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Ask Michael: Standing strong against the hatred
Ask Michael: Standing strong against the hatred
by Michael Raitt - SGN Contributing Writer

Again, newspapers and the internet are abuzz with reasons to hurl hatred and vitriol towards the LGBT community. In this political season, certain politicians condemn us and now some segments of the population are trying to link a biological event (MRSA outbreak) with "homosexual depravity." Speakers throughout the country (including local speakers) still perpetuate ideals of hatred and pathology about our community and they refuse to acknowledge or accept the very real, very negative implications and impact their words create.

I am writing about this because this is also a mental health issue. There are still too many GLBT members of our community who carry great shame about their sexuality in large part because of the barrage of negative, hateful messages that are out there. This shame manifests itself in isolation, deceit, depression, anxiety, addictions, and, unfortunately, suicide. It touches us all regardless of our age or social status. The hatred that is espoused gives explicit and tacit permission for others to hurt us both psychologically and physically. All of this creates a climate of fear for too many GLBT people, which fuels the negative manifestations they experience.

There are a few things that each of us as individuals can do to stave off the negative effects of this hatred and to engender a more positive sense of ourselves. First and foremost, understand the connection between what we think and believe with how we feel. Beliefs and thoughts are very powerful in creating our emotions. A wise therapist once told me that, "a feeling is a thought that hits a hormone." If we think and believe negative things about ourselves, we will feel poorly about ourselves. Conversely, when we begin to change our thoughts about ourselves, our feelings change. It seems simple when articulated this way, yet it requires time, practice, and help.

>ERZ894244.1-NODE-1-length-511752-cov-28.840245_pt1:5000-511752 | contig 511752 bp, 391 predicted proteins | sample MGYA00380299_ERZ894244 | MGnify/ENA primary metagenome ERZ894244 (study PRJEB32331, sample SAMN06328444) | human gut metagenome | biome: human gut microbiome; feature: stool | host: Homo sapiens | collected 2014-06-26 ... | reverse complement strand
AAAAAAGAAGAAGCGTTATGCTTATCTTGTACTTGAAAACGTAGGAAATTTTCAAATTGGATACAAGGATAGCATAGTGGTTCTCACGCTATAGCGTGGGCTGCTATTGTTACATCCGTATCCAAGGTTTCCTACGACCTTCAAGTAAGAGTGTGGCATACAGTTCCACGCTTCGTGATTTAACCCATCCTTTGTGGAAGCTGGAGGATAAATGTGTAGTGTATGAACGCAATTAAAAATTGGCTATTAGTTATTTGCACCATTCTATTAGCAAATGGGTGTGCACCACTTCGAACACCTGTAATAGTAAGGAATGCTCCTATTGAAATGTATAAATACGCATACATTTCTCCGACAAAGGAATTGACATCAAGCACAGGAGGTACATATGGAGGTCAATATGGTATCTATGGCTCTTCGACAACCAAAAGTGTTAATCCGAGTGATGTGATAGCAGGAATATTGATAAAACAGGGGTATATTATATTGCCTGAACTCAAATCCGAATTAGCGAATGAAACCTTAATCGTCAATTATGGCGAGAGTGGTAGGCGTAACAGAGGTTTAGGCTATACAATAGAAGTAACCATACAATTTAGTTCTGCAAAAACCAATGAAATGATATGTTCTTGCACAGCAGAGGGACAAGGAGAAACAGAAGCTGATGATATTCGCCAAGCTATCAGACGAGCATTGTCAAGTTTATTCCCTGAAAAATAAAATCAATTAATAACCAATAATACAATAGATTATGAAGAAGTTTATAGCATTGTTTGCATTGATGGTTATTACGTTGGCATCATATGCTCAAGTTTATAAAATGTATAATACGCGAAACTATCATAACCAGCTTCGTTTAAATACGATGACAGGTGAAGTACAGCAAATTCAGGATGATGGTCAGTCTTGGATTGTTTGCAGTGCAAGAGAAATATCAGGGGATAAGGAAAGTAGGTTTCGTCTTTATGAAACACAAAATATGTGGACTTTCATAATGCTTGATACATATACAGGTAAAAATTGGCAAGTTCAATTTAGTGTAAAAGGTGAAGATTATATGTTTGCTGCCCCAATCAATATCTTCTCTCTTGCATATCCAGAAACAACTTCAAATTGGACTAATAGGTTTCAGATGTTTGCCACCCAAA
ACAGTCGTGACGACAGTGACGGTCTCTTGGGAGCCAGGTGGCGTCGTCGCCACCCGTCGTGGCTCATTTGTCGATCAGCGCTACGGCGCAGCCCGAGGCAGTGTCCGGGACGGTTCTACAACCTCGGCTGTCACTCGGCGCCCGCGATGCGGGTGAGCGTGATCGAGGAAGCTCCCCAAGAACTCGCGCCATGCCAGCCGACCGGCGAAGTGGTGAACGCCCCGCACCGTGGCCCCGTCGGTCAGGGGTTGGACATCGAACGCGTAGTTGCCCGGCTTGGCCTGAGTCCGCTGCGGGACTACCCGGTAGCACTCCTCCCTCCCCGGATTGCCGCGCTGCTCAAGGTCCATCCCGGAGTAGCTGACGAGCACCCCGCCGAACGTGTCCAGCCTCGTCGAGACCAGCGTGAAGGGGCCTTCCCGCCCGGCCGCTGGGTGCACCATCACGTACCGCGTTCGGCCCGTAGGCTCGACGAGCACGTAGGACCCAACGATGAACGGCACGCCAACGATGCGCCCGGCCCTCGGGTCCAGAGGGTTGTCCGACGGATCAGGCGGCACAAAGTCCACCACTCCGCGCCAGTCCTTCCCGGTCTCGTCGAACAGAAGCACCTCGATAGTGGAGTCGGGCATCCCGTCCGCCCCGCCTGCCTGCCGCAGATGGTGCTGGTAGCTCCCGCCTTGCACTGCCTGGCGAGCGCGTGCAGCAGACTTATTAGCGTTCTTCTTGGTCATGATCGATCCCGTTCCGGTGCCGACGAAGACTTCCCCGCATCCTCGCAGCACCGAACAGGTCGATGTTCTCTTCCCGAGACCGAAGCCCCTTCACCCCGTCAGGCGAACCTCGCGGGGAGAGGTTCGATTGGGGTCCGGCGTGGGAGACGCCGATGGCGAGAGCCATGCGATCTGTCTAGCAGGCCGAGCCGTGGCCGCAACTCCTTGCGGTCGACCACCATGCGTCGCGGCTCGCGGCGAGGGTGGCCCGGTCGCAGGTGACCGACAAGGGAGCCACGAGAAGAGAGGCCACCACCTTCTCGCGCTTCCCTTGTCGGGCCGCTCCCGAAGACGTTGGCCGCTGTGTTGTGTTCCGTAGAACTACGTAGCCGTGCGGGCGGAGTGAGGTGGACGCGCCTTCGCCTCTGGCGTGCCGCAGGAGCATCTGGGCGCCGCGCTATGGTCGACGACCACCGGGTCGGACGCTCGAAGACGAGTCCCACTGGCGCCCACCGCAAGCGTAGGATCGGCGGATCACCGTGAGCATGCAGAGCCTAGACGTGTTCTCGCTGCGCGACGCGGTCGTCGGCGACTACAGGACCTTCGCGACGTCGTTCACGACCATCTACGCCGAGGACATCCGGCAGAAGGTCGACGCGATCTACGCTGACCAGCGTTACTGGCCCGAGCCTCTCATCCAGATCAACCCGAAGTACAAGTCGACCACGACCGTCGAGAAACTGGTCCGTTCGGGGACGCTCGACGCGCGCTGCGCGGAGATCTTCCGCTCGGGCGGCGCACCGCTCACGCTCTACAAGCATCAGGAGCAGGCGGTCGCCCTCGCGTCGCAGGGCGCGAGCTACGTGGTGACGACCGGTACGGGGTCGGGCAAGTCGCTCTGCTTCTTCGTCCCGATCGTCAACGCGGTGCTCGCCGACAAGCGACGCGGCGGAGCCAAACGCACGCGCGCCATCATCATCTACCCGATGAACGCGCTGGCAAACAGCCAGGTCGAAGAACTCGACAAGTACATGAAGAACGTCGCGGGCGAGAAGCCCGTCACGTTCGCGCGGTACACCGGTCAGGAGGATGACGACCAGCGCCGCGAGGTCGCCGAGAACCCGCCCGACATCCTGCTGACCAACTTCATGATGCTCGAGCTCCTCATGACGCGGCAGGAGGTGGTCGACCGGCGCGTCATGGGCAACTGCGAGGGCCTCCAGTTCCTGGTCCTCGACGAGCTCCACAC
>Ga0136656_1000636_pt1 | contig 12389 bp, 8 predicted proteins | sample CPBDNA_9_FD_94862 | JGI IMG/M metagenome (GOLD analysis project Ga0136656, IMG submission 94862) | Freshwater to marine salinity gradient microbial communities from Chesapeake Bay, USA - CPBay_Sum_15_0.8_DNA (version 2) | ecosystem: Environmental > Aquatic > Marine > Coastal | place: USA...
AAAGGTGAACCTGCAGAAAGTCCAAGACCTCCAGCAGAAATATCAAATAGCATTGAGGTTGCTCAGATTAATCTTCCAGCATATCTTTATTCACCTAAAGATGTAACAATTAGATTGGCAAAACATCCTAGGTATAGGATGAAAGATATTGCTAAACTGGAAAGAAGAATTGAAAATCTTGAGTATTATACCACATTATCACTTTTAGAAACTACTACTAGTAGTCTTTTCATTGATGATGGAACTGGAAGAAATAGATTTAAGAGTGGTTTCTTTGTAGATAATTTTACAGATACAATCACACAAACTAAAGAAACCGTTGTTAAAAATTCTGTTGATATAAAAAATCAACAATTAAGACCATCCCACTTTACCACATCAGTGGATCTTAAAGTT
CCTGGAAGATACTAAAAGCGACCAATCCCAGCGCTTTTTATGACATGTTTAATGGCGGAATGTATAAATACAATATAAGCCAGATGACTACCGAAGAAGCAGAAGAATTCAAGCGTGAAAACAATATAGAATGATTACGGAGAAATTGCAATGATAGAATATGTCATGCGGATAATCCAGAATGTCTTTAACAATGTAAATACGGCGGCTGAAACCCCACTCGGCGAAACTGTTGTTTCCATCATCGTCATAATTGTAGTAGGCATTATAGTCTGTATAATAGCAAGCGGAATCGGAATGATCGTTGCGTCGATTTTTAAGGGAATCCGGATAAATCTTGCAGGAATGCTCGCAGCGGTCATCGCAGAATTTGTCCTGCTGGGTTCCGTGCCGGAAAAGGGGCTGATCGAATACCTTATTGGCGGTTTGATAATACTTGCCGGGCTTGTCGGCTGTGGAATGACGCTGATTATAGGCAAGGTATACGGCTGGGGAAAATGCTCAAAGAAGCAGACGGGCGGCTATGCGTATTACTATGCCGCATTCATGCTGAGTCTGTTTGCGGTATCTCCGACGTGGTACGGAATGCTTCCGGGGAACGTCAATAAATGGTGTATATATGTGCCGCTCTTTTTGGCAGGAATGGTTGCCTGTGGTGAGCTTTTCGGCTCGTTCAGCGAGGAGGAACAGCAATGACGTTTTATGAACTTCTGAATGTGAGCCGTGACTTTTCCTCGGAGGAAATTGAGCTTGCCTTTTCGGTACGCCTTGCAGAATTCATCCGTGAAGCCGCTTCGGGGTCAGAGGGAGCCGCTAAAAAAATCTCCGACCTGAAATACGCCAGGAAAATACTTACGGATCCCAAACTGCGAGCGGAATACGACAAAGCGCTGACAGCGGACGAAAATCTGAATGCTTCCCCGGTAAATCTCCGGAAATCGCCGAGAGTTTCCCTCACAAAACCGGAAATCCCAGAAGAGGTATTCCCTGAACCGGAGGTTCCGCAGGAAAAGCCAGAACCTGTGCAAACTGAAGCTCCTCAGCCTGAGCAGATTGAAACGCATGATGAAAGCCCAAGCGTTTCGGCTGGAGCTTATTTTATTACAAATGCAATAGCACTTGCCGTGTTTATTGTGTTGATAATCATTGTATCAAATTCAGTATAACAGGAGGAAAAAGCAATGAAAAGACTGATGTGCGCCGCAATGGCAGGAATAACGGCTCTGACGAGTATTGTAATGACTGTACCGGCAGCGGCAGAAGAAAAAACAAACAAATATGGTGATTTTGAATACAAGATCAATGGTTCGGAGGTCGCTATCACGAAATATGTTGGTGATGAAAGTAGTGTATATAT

One way to start to change how we think and what we believe about ourselves is to put others' ideals of hatred into perspective. The negative values that others put out against the LGBT community are nothing more than their own judgments and perceptions. These negativities come through their own filters and fears and are NOT FACTS. The negative dogma that comes from them is based on fallacy. For example, the idea that a medical condition that occurs in a population is the result of a value statement is a complete fallacy! MRSA did not break out in the homosexual/Bisexual community because these lifestyles are wrong. It is a non sequitur - the conclusion does not follow from the event. Just because their opinion is that homosexual acts are "depraved/perverted" doesn't make it a fact. Just because they categorize love between two people of the same sex as wrong doesn't make it a fact. These are just opinions they vocalize.